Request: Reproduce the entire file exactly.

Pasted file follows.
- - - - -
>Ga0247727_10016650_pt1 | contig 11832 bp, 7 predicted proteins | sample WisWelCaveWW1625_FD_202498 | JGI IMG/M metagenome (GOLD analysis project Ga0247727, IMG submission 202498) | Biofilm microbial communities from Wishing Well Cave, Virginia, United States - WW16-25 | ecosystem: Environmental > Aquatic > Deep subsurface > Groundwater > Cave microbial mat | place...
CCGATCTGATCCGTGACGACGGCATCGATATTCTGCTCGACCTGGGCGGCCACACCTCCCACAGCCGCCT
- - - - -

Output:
>Ga0247727_10016650_pt1 | contig 11832 bp, 7 predicted proteins | sample WisWelCaveWW1625_FD_202498 | JGI IMG/M metagenome (GOLD analysis project Ga0247727, IMG submission 202498) | Biofilm microbial communities from Wishing Well Cave, Virginia, United States - WW16-25 | ecosystem: Environmental > Aquatic > Deep subsurface > Groundwater > Cave microbial mat | place...
CCGATCTGATCCGTGACGACGGCATCGATATTCTGCTCGACCTGGGCGGCCACACCTCCCACAGCCGCCT